Scala Exceptions - Try, try..catch and a caveat

Scala Exceptions - Try, try..catch and a caveat

Learn about the various approaches to exception handling in Scala, and discover a peculiar situation that may arise while using scala.util.Try. This blog post delves into the fact that scala.util.Try is designed to handle only NonFatal exceptions, and explores the benefits of placing potentially problematic code within a try..catch block to obtain additional information. Additionally, this article offers valuable resources for further reading on Scala Exceptions and alternative methods for managing them.

1. Introduction

Exception handling is one of the most important and basic features of any programming language. There are many articles and blogs explaining the way we can handle exceptions in Scala.

I am not going to repeat the same things in this blog, and I will be leaving links to some of the resources available on the internet at the end of this blog. However, I would like to explain a particular scenario that might happen with exception handling in Scala, especially for newbies.

2. Approaches for Exception Handling

As you probably know, there are multiple ways in Scala to handle the exceptions, such as scala.util.Try, java style try..catch block, more functional ways like Either and so on.

Most people will be using scala.util.Try to handle exception scenarios. As a general practice, we would be wrapping the code block that might cause exceptions within the Try block, thus transforming the exception as data.

3. Strange Scenarios

As we discussed before if we are using scala.util.Try, we wrap the suspicious code within Try block and expect that if any exceptions are thrown it will make the result to be a Failure. Let's look at a simple example:

import scala.util._
object Test extends App {
  def someJVMMethod(): String = {
    throw new Exception("This is an exception")
  val res: Try[String] = Try {
  res match {
    case Success(s) => println("Successfully received: "+s)
    case Failure(ex) => println("Uh oh.. "+ex.getMessage)

When we execute this app, it will print the message as below, since the Try contains the Failure details.

Uh oh.. This is an exception to the console

However, assume that we are invoking a method from a third-party library within someJVMMethod(), for example, starting an embedded MongoDB server or an h2 database or something else. Since we have multiple libraries in the dependencies and there could be multiple versions of the same libraries within our application's classpath due to transitive dependencies. Due to this, there is a chance that this might lead to strange errors like binary compatibility issues between libraries.

If that happens within the method someJVMMethod(), let's see how the app behaves. For example, we can explicitly throw an IncompatibleClassChangeError to simulate the scenario. Let's re-write the method someJVMMethod() as:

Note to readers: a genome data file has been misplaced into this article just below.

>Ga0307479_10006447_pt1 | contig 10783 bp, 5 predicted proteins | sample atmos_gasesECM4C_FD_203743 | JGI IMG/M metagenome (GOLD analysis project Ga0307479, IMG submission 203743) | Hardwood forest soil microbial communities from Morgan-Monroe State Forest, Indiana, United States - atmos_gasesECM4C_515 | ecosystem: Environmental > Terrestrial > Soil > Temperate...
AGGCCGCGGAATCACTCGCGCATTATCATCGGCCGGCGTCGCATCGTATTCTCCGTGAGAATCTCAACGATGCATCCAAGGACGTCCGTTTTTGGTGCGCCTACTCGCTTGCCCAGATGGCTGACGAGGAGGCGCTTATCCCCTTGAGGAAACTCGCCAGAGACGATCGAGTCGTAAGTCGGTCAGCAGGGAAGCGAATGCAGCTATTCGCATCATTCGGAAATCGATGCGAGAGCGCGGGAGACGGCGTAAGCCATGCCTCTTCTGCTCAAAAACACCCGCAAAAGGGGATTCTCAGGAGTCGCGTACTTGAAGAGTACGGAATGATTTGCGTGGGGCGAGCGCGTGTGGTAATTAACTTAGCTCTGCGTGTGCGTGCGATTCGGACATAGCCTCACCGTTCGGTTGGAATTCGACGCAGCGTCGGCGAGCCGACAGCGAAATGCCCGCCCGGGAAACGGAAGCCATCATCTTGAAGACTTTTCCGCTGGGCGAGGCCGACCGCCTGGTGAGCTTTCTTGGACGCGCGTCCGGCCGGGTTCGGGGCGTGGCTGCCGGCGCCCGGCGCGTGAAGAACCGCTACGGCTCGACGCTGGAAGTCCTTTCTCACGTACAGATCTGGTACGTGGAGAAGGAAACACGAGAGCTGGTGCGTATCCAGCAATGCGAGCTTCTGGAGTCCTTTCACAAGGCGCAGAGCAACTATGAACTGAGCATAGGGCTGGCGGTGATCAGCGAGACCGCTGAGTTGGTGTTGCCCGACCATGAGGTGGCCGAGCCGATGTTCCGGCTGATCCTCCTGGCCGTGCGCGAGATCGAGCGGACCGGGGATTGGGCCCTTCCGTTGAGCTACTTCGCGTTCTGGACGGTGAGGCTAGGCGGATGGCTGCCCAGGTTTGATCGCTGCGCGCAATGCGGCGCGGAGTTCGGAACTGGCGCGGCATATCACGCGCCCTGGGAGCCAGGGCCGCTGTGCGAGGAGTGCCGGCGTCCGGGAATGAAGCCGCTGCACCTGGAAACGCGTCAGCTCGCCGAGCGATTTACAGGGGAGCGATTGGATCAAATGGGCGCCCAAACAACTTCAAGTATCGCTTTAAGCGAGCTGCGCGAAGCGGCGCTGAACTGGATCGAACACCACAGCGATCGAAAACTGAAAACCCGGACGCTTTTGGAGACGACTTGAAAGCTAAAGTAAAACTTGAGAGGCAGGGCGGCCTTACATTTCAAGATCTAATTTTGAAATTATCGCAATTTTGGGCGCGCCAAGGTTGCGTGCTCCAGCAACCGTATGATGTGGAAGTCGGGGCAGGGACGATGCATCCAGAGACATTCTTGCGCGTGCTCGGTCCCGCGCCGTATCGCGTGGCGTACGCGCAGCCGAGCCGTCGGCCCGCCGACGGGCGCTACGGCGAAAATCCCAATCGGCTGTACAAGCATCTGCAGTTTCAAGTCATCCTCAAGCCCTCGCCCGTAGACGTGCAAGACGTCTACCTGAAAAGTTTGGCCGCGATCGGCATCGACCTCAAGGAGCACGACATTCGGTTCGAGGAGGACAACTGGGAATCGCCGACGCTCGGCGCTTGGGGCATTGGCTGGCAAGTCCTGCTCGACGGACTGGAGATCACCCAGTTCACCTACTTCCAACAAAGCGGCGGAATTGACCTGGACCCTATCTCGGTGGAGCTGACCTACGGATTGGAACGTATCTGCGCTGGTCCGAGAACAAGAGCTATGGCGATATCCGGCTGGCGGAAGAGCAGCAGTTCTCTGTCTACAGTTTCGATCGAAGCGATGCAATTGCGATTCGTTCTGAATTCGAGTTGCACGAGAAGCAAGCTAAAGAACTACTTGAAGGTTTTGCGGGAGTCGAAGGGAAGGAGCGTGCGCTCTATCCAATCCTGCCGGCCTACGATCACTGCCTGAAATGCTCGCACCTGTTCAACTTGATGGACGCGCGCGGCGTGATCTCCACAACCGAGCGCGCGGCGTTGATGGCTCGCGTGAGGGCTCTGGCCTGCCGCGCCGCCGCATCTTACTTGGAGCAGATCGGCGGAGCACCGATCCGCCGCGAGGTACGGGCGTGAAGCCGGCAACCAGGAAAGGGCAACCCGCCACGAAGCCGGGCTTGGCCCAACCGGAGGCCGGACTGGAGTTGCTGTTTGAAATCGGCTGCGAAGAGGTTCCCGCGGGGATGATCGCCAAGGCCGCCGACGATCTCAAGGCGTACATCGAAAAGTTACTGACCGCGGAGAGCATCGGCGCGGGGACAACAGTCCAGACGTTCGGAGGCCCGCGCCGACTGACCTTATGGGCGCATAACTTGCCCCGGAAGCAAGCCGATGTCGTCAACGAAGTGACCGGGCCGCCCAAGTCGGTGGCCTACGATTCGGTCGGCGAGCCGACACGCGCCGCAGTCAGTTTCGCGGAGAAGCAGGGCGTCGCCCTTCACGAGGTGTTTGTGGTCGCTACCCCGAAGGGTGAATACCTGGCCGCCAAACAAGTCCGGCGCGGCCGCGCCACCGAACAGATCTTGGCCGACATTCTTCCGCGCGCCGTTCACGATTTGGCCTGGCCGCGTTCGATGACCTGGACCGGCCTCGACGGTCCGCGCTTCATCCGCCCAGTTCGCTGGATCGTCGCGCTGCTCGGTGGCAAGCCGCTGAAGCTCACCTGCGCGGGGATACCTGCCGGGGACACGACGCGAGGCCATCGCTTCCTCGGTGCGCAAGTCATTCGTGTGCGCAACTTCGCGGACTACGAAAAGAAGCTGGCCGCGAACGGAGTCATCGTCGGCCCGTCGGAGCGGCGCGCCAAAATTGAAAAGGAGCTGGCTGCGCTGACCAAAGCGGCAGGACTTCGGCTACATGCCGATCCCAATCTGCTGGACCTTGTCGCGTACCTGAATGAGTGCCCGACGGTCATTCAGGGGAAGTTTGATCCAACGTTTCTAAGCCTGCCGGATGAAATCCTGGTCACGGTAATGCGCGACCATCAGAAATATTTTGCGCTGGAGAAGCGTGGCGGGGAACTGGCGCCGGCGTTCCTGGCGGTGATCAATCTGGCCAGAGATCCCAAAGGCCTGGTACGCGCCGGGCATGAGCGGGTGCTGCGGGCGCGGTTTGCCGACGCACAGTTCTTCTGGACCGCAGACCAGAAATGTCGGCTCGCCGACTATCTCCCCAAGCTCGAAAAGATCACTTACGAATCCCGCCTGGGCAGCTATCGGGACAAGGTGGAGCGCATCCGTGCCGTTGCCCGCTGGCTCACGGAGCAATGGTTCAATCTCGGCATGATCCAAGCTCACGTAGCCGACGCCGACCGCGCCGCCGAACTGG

def someJVMMethod(): String = {
      throw new IncompatibleClassChangeError("Binary compatibilty issue")

If we execute the same code with this method instead, it will neither print the statements from the Success nor the Failure branches and instead just crashes without logging any details.

As the next step, let's add the try..catch block to the mix now and rewrite the way we invoke the method:

val res: Try[String] = Try { 
    try {
    } catch {
      case ex => 
        println("Message from catch.. "+ex)
        throw new RuntimeException(ex.getMessage())

If we execute this now, we can see the output in the console and no crashing of the app:

Message from catch.. java.lang.IncompatibleClassChangeError: Binary compatibilty issue Uh oh.. Binary compatibilty issue

4. Exploring the Reason for the Crash

Now, let's explore the reason for this behaviour. If we look at the source code of the exception class IncompatibleClassChangeError , we can see that it is extending LinkageError which extends Error, which again extends Throwable. As a general practice, we are supposed to handle only Exception and not Error, as errors are something which can't(should't) be recovered at runtime.

Now, if we look at the source code of Try, we can see that it actually uses try..catch under the hood, but handles only exceptions of type NonFatal. NonFatal is defined in Scala as all Throwable except VirtualMachineError, ThreadDeath, InterruptedException, LinkageError and ControlThrowable.

That means, scala.util.Try will handle only NonFatal exceptions. Since we got IncompatibleClassChangeError which is LinkageError, it was not handled by the scala.util.Try block and hence caused this strange behaviour. However, since try..catch block can catch any Throwable, we were able to handle it.

5. Conclusion

In this blog, we looked at some cases where scala.util.Try behaves differently from try..catch block. Even though we generally should not handle fatal errors, it is necessary to exactly identify the root cause for these errors when they occur. So in such cases, we can wrap the suspecting code within a plain old try..catch to get more details.

I hope this information comes in handy for you.

Here are some of the resources available to read more about Scala Exceptions and different ways to handle them.